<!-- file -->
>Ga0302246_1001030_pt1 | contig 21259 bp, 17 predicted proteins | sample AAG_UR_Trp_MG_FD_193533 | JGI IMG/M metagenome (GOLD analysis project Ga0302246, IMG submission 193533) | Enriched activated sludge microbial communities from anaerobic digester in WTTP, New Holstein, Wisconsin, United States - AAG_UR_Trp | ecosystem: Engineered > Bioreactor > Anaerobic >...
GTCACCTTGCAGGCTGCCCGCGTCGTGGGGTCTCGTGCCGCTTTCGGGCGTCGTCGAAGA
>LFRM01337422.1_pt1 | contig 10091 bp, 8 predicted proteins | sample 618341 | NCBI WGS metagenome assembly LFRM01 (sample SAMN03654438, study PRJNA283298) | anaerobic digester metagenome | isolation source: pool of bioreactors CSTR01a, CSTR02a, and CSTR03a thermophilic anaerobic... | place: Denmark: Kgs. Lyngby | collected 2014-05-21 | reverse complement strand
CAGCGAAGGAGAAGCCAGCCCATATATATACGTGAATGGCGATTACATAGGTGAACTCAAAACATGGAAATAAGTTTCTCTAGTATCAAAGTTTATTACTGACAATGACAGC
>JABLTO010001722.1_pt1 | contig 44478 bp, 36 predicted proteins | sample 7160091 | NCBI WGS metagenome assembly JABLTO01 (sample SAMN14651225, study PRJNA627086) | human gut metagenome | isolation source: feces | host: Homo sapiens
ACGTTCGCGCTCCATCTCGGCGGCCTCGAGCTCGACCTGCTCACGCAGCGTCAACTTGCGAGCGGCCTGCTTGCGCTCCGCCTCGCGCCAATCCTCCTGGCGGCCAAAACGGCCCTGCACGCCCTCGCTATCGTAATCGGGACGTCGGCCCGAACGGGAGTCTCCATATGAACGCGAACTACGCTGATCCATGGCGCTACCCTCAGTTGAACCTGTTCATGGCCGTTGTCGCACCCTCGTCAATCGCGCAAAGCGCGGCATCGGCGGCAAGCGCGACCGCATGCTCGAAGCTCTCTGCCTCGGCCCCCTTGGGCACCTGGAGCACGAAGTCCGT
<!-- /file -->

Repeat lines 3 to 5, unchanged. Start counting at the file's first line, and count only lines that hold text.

>LFRM01337422.1_pt1 | contig 10091 bp, 8 predicted proteins | sample 618341 | NCBI WGS metagenome assembly LFRM01 (sample SAMN03654438, study PRJNA283298) | anaerobic digester metagenome | isolation source: pool of bioreactors CSTR01a, CSTR02a, and CSTR03a thermophilic anaerobic... | place: Denmark: Kgs. Lyngby | collected 2014-05-21 | reverse complement strand
CAGCGAAGGAGAAGCCAGCCCATATATATACGTGAATGGCGATTACATAGGTGAACTCAAAACATGGAAATAAGTTTCTCTAGTATCAAAGTTTATTACTGACAATGACAGC
>JABLTO010001722.1_pt1 | contig 44478 bp, 36 predicted proteins | sample 7160091 | NCBI WGS metagenome assembly JABLTO01 (sample SAMN14651225, study PRJNA627086) | human gut metagenome | isolation source: feces | host: Homo sapiens